Note that according to (which I think is quite reliable?) this seems to have been "fixed" in C++23 by making the conflicting cases for wide string literals illegal. Since otherwise C++ seemingly doesn't care generally what the encoding is (exceptions being locale dependent functions where the locale defines it and the deprecated codecvt_utf* conversions), I think this makes VC++ conformant again here?

If a character lacks representation in the associated character encoding,

  • if the string literal is an ordinary string literal or wide string literal, it is conditionally-supported and an implementation-defined code unit sequence is encoded;
  • [...]

Each numeric escape sequence corresponds to a single element. If the value specified by the escape sequence fits within the unsigned version of the element type, the element has the specified value (possibly after conversion to the element type); otherwise (the specified value is out of range), the string literal is ill-formed. (since C++23)

String literal -

By the way, I suggest two important improvements to your crate, which I had finally committed to fully prototyping around two weeks ago (Playground):

  • Use const magic to perform the nul-byte scanning at const time rather than macro expansion time. This allows usage of consts as input to the macro, or usage of other macros that expand to strings, such as env!, include_str!, or concat!.

  • Do not emit a non-yet-const call to CStr::from_bytes_with_nul_unchecked, since it isn't const. Instead, expand to a wrapper that performs the call on Deref. This way we still have a fully const-constructible value (that does not assume the layout of &'_ CStr), that can still be used in any place that expects a &'_ CStr (and the Deref operation will be a no-op anyways, no matter what the underlying layout / implementation of &'_ CStr is).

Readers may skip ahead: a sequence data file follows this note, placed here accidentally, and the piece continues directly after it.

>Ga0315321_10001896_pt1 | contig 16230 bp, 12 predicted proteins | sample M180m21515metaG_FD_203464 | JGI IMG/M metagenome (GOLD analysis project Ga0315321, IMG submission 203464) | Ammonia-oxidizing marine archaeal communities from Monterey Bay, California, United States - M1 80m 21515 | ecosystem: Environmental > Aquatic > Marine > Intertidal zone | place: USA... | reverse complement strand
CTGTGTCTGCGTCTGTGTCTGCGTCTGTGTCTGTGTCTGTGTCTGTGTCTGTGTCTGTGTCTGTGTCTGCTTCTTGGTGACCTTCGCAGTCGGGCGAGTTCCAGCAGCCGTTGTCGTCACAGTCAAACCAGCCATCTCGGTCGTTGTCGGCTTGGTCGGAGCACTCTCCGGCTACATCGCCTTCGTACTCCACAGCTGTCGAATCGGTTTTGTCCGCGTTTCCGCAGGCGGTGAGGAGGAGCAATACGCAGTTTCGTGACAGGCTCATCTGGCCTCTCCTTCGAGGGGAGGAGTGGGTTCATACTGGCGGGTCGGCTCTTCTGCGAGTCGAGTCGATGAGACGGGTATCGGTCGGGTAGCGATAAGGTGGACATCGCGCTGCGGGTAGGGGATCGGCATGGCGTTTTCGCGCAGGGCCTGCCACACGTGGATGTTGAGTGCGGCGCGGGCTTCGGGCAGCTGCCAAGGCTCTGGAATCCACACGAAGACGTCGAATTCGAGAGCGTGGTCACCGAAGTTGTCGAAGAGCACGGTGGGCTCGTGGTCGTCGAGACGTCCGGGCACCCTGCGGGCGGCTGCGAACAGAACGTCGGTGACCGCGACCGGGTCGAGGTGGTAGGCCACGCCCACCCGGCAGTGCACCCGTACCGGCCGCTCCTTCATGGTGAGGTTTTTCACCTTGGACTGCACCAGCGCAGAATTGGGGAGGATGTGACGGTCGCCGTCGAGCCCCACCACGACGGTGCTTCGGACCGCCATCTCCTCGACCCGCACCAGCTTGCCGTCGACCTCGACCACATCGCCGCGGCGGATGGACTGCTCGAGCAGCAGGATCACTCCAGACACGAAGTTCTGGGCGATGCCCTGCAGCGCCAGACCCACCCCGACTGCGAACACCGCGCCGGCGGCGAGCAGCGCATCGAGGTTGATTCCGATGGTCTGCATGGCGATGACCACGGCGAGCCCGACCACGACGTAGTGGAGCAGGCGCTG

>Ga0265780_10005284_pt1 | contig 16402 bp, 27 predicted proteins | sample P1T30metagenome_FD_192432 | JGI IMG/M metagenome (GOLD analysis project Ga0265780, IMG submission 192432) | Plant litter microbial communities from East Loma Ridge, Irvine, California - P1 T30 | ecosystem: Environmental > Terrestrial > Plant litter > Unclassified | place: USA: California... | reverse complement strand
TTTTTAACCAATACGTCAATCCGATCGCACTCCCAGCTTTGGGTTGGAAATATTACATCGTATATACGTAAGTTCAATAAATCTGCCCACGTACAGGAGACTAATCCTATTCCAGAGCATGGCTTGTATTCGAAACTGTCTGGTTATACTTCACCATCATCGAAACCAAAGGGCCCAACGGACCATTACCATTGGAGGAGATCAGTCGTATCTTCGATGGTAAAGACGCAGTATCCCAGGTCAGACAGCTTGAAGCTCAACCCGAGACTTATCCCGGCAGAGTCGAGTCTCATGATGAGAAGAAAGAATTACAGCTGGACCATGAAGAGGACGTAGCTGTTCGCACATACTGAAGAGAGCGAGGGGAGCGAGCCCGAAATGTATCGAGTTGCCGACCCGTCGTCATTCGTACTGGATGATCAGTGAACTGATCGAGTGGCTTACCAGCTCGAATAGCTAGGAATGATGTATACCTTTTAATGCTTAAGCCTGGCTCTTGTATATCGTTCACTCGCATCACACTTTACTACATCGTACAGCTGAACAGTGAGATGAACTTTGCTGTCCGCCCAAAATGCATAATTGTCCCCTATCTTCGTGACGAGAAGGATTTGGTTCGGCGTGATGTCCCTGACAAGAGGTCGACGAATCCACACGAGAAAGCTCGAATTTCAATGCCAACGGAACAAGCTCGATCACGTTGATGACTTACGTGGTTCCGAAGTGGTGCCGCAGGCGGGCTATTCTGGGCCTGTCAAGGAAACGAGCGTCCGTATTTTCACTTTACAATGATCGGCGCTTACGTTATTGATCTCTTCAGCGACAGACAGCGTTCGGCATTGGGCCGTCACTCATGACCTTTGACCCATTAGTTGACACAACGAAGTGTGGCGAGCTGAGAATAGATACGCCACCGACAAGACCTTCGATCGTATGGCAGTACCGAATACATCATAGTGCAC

• Error message when the macro is from an external crate:

    error[E0308]: mismatched types
     --> src/
    5 |         const CS: &'static ::example::ConstCStr = ::example::const_cstr!(S);
      |                                                   ^^^^^^^^^^^^^^^^^^^^^^^^^ expected `13_usize`, found `4_usize`
      = note: expected struct `zstr::__::c_str_len<13_usize>`
                 found struct `zstr::__::c_str_len<4_usize>`
      = note: this error originates in a macro (in Nightly builds, run with -Z macro-backtrace for more info)
  • EDIT: I've just noticed I incorrectly handle the case where no string or an empty string is given (it will cause a const_err by out-of-bounds indexing); that's just a matter of guarding the [len - 1] indexing with a check against that case, and defining the input byte-string as b"\0" in that case)


Thanks, those are valuable suggestions. My only comment is that I'd rather wait for CStr::from_bytes_with_nul_unchecked to become const, since the transmute is explicitly documented not to be guaranteed to work. Which is understandable, because I reckon there are efforts to change the representation of CStr from [u8] to a single pointer, calculating the length on-demand.

Indeed that function should become const in any case, since, as I mentioned, it will be a no-op in all cases:

  • it currently can be implemented as a transmute / cast;

  • Once &CStr becomes a slim pointer, it will be able to just ditch the len component of &[u8], in a const fashion.

I personally believe that you could use the wrapper around [u8] that Derefs as suggested, and once CStr unchecked constructor becomes const, you can just change replace the definition of the wrapper with a #[deprecated(…)] type alias :slightly_smiling_face: (that would be breaking w.r.t. impl Deref<Target = CStr> :weary:). Well, just change back the implementation then with a semver bump: I suspect it will take longer than expected for CStr::from_bytes_with_nul_unchecked to become const, since it hasn't already.